When looking for a culprit for rising housing prices in Toronto, many people eventually land on speculators. Speculation, they say, should be curbed, to maintain affordability.
But what is speculation?
Speculation is when somebody buys something in a time of relative abundance to then sell it in a time of relative scarcity. That’s how they make money in the process. In effect, you can think of speculators as transferring inventory from the present to the future.
Joseph from the Bible was a speculator. Remember? He advised Egypt’s pharaoh to store grain inventories during the upcoming “seven years of plenty” to then unload them during the subsequent “seven years of famine”.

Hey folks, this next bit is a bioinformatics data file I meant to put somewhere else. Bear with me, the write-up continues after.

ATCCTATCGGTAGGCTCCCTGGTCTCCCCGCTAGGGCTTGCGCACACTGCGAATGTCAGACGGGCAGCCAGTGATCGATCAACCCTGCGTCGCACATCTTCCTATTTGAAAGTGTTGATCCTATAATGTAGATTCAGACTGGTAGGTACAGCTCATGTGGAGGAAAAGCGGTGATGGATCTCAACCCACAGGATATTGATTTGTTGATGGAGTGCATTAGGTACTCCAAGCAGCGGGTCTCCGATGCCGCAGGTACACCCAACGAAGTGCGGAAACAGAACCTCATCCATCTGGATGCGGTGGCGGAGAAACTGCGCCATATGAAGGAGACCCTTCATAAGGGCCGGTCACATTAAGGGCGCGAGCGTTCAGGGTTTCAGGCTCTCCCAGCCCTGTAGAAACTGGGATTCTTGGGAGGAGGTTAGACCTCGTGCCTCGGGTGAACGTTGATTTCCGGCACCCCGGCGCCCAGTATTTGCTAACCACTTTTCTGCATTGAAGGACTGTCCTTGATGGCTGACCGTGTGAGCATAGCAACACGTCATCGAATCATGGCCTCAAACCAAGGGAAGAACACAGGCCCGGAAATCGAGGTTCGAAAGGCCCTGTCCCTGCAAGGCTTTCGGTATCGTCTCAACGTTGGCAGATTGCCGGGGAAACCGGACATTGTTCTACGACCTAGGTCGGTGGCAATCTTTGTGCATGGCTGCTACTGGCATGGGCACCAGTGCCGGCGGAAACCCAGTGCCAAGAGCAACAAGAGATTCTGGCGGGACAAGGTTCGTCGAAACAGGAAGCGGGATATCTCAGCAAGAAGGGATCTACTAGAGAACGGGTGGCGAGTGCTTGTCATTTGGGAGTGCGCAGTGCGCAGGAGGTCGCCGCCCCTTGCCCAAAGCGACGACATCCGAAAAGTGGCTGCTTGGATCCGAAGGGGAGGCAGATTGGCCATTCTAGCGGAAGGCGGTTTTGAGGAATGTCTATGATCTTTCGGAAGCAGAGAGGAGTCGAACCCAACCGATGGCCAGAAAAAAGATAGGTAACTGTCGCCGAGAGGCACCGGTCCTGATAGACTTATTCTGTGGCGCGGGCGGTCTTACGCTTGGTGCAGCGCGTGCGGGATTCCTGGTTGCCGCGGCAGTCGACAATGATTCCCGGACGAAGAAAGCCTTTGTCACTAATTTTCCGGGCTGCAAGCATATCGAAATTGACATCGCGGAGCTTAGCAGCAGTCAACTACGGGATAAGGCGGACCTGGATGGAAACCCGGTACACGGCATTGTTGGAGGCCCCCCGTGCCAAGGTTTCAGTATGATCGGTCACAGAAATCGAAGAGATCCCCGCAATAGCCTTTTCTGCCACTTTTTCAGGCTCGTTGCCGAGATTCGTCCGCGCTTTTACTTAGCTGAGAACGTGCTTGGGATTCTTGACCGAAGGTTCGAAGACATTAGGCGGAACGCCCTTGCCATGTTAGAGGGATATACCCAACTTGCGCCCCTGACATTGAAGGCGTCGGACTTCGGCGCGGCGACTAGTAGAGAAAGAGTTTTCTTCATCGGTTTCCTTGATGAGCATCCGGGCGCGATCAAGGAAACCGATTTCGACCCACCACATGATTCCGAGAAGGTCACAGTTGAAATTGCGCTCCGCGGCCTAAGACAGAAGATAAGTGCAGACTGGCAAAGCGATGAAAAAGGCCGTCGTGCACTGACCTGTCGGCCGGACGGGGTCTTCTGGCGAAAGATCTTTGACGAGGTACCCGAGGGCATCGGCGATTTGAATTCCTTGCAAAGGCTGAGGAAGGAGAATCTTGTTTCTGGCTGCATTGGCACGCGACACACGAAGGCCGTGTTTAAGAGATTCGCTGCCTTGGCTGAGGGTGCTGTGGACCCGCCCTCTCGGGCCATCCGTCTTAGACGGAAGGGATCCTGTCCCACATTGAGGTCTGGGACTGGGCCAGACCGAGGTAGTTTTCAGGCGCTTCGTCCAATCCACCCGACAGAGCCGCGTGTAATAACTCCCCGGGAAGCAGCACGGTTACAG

Speculation performs an important market function. It signals that, as bad as things might be, they’re about to get much worse (where bad = expensive).
The proper response to speculation is to understand that signal, and respond accordingly.
If speculators are telling us that, though housing is scarce and expensive today, it will become moreso in the future, we should take them seriously. We should look to the policy levers available to curb that outcome.
Radical land use liberalization would be the right place to start.